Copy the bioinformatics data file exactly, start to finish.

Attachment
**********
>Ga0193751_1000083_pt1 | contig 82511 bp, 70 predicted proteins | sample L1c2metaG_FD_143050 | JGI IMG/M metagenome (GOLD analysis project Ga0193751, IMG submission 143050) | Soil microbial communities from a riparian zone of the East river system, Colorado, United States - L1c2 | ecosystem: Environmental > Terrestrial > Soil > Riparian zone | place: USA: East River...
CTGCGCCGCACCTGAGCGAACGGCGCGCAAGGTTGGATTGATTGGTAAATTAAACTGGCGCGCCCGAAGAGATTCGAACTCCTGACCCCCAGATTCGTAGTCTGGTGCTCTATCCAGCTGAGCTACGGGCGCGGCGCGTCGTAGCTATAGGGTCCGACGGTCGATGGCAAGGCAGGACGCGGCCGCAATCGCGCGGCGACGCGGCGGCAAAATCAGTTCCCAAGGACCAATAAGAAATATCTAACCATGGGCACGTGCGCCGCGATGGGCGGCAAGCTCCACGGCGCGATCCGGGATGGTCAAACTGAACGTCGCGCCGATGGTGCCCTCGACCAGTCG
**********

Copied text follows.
>Ga0193751_1000083_pt1 | contig 82511 bp, 70 predicted proteins | sample L1c2metaG_FD_143050 | JGI IMG/M metagenome (GOLD analysis project Ga0193751, IMG submission 143050) | Soil microbial communities from a riparian zone of the East river system, Colorado, United States - L1c2 | ecosystem: Environmental > Terrestrial > Soil > Riparian zone | place: USA: East River...
CTGCGCCGCACCTGAGCGAACGGCGCGCAAGGTTGGATTGATTGGTAAATTAAACTGGCGCGCCCGAAGAGATTCGAACTCCTGACCCCCAGATTCGTAGTCTGGTGCTCTATCCAGCTGAGCTACGGGCGCGGCGCGTCGTAGCTATAGGGTCCGACGGTCGATGGCAAGGCAGGACGCGGCCGCAATCGCGCGGCGACGCGGCGGCAAAATCAGTTCCCAAGGACCAATAAGAAATATCTAACCATGGGCACGTGCGCCGCGATGGGCGGCAAGCTCCACGGCGCGATCCGGGATGGTCAAACTGAACGTCGCGCCGATGGTGCCCTCGACCAGTCG